The Visitor Who Brought the Message

His last meeting with Slobodan Milošević, the third in three days, was a complete fiasco. A special US envoy, Richard Holbrooke, therefore, immediately left Belgrade on that March day of 1999. His departure was confirmed by Bill Clinton’s cautious comment delivered only a few months earlier, that the promises were not actions and that the cemeteries were filled with empty Milošević’s promises. Specifically, the US president did not fully trust his envoy for the Balkans, who told him in the first days of October 1998 that he, together with the Serbian president, reached an agreement that he could not achieve before. Milošević, Holbrooke reported, allegedly agreed to end the offensive in Kosovo, he withdrew most of the Serbian army and the secret police, allowed the arrival of international observers to the province and enabled the return of refugees to their homes. However, part of their agreement, which also mentioned the territorial integrity of the then Yugoslavia, also envisioned that Kosovo would have its own government and police. Milošević needed the agreement with Holbrooke in October 1998 in order to announce to the citizens that the danger of military intervention over Serbia no longer existed, as he allegedly achieved a good deal with the influential and decisive US policy.

A month later, the agreement, though appropriately processed, was publicly announced. The complete version was first published by Kosovo publicist and later politician Veton Suroi in his Pristina newspaper Koha Ditore. The first ones who received the entire text in Belgrade for reading were senior officials of the secret service. One of them, influential Zoran Mijatović, later explained and then described in his memoir book, Testimony from the Top of the State Security, that they saw then for the first time that the Agreement also spoke about the basis of an independent Kosovo, the structure of the parliament, the president, the independent judiciary and education.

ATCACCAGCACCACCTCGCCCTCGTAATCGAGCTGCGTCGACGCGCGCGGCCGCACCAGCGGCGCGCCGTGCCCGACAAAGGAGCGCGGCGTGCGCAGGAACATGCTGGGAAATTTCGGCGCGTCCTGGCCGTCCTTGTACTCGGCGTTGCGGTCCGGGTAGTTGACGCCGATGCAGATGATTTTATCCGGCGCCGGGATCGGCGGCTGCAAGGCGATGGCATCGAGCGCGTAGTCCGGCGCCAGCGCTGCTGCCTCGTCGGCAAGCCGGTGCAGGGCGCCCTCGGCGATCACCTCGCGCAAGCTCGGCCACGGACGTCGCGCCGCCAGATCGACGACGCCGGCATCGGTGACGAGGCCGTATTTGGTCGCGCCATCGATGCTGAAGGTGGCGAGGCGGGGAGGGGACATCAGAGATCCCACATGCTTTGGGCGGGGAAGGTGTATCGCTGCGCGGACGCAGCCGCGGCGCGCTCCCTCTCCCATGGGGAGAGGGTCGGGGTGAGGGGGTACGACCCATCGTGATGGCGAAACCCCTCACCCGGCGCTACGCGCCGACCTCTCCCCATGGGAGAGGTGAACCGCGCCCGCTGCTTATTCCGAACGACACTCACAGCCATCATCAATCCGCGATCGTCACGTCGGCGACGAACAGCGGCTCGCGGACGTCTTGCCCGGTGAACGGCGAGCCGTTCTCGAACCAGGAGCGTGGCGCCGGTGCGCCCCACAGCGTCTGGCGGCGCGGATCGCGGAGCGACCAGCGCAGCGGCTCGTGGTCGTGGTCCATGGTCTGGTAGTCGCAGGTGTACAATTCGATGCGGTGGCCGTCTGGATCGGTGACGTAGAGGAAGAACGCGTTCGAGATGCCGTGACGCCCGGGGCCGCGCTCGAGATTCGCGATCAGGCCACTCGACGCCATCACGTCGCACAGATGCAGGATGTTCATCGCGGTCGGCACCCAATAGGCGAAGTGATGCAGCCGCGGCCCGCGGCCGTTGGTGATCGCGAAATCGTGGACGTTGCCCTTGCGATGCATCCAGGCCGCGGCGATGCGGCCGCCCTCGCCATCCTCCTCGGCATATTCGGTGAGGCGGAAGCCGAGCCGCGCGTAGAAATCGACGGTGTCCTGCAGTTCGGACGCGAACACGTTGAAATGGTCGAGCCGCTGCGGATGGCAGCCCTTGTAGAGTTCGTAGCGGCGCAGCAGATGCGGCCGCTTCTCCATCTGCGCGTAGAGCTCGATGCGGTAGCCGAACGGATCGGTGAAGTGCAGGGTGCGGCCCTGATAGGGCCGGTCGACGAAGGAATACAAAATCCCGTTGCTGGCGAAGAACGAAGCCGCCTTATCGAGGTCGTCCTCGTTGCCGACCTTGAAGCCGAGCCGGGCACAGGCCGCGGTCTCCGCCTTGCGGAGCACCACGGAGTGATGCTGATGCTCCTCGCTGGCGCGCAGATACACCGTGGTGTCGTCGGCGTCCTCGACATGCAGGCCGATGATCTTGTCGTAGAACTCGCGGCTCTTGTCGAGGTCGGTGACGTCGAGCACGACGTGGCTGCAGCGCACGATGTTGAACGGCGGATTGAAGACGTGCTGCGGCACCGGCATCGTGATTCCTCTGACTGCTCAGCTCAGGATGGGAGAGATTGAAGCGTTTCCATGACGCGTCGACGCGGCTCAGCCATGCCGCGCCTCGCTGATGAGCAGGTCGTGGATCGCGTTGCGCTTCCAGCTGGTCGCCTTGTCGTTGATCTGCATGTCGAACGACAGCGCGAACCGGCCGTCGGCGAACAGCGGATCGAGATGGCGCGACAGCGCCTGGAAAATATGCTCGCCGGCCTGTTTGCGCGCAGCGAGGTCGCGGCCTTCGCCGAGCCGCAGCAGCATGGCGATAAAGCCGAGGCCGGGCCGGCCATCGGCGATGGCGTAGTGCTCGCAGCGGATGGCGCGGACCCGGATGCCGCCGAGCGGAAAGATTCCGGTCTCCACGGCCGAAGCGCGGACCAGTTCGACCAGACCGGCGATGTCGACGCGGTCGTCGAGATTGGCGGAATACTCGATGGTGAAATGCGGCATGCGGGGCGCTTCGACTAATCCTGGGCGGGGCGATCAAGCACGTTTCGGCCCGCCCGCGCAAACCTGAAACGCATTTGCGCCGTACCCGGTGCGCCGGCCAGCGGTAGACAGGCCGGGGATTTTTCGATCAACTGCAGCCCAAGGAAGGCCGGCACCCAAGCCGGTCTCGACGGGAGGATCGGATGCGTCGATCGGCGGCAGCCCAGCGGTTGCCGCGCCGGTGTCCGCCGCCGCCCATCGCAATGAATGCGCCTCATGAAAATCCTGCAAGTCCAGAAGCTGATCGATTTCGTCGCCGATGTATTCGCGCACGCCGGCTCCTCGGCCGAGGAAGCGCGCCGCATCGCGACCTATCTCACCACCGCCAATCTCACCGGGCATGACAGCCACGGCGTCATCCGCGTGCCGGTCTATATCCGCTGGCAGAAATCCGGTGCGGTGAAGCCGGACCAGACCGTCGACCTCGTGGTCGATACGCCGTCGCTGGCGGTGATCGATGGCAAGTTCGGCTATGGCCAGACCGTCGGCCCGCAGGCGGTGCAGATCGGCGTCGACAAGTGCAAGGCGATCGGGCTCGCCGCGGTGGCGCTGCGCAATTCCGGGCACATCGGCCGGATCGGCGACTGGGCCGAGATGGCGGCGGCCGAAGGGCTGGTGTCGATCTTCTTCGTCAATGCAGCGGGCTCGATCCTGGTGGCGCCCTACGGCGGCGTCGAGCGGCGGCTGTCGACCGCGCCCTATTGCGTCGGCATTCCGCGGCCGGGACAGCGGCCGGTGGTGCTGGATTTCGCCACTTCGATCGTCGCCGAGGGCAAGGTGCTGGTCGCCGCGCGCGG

In March 1999, Milošević forgot most of the agreed points.
Holbrooke’s sudden departure from Belgrade could not remain unanswered. Ambassadors of European countries in the Serbian capital began to clean their residences, embassies to destroy confidential materials and disable complicated technical equipment.

It was just one of those March days when Dr Janez Drnovšek invited me to ask me to immediately drive to the Brnik Airport and receive there the Minister of the Interior of the Republic of Montenegro, Vukašin Maraš. To be more specific, the Slovenian intelligence service enabled him to fly to London for a meeting over Ljubljana. This meant that the announcement of the destination of the flight of the Montenegrin government plane for the Yugoslav authorities was Ljubljana and that the continuation of the trip remained hidden. With Maras, a gentleman who knew a lot, we talked after his arrival from London back to Ljubljana. His estimates, at least in one part, completely surprised me. Of course, we knew that NATO’s action plan for attacks on Yugoslavia was active, we were relatively well acquainted with the contents of the Pentagon meeting of US Secretary of Defence William Cohen and Javier Solana on March 15, 1999. Nevertheless, Maraš’s assessment was completely specific. And that’s precisely what surprised me. No, he told me, they will not only bomb military targets, it is obvious that their intention is to destroy important civilian targets.